Ethnic Conflict Grows in Soviet Georgia, Estonia
Two bombs exploded and thousands of people demonstrated in ethnically troubled Soviet Georgia, Tass said Wednesday. Strikes inspired by ethnic legislation were reported at 19 factories in Estonia.
In Latvia, thousands of people demonstrated to press demands for the republic’s sovereignty from Moscow, a journalist in the Baltic republic said.
As ethnic conflict increased, a nationwide coal strike that had threatened to cripple Soviet industry drew to a close.
Tass, the official news agency, said all but 24 mines were operating in the Donets basin, the Soviet Union’s richest coal area and the focus of a strike that lasted more than two weeks.
In a report on ethnic violence in the Abkhazia region of western Georgia, the official news agency said someone threw a bomb Tuesday into the yard of a teacher’s home in Sukhumi, capital of the Black Sea resort area, and an explosion at a repair shop damaged a truck. It said no one was injured.
At least 21 people have been killed in western Georgia since July 15, when fighting began between Abkhazians and Georgians.
“The situation in Abkhazia and western Georgia is still tense,” Tass said.
“Unsanctioned meetings, involving 300 to 3,000 people, were held in Tbilisi, Chiatura and Akhaltsykha in the past 24 hours.”
It said that 70 people were detained for curfew violations Tuesday and Wednesday and that four were arrested for taking part in illegal demonstrations.
Abkhazians, a minority in their own region, want more economic independence and cultural rights. Georgians insist the fertile enclave, with its seaside resorts, remain part of the Caucasus republic.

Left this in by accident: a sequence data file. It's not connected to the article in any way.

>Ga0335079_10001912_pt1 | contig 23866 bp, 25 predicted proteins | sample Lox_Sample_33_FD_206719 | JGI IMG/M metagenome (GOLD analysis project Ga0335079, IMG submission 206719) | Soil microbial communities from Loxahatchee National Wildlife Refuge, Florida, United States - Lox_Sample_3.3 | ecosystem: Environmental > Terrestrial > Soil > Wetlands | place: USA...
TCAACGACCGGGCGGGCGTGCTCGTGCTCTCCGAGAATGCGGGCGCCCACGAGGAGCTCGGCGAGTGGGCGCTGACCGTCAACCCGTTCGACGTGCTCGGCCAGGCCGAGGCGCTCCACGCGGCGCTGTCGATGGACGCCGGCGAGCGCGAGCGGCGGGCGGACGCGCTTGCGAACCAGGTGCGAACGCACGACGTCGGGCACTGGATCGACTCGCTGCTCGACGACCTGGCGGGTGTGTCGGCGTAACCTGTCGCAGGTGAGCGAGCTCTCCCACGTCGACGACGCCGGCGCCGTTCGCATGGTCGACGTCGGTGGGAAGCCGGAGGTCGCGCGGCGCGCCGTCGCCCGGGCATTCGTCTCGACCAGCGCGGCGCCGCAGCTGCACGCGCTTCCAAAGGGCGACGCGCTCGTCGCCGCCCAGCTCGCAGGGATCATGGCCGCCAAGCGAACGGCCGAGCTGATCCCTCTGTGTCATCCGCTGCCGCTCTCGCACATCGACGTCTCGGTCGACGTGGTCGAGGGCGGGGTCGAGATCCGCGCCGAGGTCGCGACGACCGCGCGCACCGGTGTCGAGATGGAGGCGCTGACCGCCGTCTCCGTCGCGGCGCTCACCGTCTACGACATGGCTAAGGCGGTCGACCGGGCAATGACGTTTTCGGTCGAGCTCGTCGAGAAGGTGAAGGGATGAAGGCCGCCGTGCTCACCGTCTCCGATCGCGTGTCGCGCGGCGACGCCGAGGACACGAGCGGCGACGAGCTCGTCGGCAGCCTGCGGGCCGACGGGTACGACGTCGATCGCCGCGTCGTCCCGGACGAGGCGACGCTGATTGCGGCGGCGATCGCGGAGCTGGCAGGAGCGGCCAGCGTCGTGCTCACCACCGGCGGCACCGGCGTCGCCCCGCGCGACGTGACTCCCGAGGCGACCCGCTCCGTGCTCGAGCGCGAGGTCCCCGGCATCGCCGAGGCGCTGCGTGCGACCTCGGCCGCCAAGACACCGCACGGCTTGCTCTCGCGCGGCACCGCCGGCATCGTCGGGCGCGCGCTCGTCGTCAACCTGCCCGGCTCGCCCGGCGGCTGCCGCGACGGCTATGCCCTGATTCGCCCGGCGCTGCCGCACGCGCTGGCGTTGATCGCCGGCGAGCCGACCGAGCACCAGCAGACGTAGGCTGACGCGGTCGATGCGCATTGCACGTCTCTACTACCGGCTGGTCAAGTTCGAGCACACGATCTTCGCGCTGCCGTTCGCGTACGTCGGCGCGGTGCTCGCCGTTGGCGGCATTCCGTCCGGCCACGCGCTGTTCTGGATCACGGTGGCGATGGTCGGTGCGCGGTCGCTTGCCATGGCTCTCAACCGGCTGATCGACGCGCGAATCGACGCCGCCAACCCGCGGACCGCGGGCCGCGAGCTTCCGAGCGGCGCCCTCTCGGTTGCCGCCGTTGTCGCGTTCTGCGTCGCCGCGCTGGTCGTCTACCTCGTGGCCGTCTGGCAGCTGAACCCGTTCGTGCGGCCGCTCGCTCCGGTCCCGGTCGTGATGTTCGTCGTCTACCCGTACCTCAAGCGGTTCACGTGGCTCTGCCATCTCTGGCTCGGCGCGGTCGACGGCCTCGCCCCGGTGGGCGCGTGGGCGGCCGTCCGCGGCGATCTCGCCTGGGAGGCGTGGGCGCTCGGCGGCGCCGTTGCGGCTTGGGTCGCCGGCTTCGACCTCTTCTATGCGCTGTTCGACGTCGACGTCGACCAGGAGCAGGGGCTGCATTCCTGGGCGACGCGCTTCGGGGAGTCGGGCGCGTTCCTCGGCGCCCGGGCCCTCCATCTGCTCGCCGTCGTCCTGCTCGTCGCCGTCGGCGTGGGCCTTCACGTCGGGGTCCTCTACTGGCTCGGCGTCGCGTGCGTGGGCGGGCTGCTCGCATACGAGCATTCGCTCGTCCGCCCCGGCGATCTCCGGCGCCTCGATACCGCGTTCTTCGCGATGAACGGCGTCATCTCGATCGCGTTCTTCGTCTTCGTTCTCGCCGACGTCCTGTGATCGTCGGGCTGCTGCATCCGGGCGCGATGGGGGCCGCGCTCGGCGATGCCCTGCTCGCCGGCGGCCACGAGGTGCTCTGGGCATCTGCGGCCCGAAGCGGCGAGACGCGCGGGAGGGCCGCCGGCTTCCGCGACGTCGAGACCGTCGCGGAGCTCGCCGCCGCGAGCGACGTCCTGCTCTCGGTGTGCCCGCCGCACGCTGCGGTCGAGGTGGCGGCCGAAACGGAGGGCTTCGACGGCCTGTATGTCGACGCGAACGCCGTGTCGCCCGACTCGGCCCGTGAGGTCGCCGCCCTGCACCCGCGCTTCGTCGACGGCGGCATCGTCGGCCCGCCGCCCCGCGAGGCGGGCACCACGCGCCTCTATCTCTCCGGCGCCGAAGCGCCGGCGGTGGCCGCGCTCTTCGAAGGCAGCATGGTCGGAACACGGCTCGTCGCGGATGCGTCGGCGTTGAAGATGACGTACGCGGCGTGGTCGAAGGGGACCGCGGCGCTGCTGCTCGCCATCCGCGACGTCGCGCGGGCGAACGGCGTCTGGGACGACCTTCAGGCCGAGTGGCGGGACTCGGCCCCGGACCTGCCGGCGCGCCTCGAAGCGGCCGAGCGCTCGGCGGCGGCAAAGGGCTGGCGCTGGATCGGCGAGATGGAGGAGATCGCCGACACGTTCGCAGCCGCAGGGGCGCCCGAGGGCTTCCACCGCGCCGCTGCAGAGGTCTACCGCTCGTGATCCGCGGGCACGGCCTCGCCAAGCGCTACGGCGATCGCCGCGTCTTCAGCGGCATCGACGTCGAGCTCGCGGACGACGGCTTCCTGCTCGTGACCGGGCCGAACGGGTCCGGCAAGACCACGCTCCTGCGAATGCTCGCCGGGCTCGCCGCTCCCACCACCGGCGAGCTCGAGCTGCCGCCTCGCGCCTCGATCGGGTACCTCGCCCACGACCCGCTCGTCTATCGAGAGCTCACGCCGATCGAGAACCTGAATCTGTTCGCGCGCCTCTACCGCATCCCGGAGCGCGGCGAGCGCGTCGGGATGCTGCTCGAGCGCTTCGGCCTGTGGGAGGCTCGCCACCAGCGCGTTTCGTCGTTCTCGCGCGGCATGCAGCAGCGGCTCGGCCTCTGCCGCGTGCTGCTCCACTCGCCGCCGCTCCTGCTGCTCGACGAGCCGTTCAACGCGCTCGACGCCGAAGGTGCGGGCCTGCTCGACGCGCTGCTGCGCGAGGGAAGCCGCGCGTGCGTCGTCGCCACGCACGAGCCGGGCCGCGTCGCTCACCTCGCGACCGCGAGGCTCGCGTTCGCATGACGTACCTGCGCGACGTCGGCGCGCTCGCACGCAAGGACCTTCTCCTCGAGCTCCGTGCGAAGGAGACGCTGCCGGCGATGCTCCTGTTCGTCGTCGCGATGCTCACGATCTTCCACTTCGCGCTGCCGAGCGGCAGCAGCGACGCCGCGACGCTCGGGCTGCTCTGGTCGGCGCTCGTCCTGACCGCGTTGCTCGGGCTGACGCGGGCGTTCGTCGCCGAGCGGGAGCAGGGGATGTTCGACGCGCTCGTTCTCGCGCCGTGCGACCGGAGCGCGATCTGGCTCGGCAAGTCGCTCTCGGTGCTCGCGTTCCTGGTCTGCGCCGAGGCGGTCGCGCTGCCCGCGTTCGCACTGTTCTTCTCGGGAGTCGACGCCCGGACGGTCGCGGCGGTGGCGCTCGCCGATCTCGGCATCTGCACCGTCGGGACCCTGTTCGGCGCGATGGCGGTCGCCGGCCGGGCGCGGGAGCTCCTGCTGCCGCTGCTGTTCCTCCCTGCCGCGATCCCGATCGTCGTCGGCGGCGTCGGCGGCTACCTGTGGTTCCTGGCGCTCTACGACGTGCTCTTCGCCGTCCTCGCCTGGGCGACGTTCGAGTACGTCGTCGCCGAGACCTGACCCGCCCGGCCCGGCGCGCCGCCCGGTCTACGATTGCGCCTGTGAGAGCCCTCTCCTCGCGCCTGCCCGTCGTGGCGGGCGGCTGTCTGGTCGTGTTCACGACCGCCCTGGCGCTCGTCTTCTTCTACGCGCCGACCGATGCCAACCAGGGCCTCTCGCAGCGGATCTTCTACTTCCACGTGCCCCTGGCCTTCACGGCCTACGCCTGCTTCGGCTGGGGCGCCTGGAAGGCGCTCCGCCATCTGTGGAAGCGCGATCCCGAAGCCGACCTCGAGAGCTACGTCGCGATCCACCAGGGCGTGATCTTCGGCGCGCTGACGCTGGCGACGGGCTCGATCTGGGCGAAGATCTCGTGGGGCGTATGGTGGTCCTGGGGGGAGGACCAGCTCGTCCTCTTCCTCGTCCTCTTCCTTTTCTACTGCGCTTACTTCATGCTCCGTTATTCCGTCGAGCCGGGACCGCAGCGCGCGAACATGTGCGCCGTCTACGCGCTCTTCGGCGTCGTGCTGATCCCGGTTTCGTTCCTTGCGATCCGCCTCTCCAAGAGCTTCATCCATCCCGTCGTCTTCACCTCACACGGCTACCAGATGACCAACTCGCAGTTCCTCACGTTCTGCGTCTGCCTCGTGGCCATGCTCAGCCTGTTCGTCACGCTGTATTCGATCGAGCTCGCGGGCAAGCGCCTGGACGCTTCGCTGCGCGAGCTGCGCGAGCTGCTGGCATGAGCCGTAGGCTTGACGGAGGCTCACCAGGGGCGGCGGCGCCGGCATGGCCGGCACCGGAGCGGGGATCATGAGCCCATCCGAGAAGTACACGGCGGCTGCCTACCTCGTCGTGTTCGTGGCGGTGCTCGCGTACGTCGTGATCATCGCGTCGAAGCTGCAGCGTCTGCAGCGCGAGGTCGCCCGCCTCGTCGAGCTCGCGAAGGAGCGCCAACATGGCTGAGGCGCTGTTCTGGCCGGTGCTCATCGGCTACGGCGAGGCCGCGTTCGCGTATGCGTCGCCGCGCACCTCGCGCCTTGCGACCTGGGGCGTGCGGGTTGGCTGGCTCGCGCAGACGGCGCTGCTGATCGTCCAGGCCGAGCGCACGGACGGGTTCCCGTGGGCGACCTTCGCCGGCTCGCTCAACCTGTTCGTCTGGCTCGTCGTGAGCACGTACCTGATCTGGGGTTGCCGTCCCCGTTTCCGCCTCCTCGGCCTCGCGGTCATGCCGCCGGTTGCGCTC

Some Georgians also want independence from the Soviet Union, and thousands have demonstrated daily in Tbilisi, the capital.
In the Estonian capital of Tallinn, strike leader Yevgeny Kolekhnik said that about 25,000 people had walked out at 19 plants in Estonia.
Non-Estonians are protesting a proposed election law that would limit the vote to people with two years of residency in Estonia and require a candidate to have lived in his electoral district for five years or in the republic for 10.
Estonia has led the campaign among the Soviet Union’s 15 republics for greater economic and political autonomy, and Estonians complain about the large number of Russian and other non-Estonian workers brought in to operate major factories.
Native Estonians make up 65% of the republic’s 1.6 million people. Many accuse the Russians of destroying Estonia’s culture.
In Riga, the capital of the Baltic republic of Latvia, an estimated 16,000 people demonstrated Wednesday night to demand that the local legislature declare the republic’s sovereignty, journalist Alex Grigoriev said.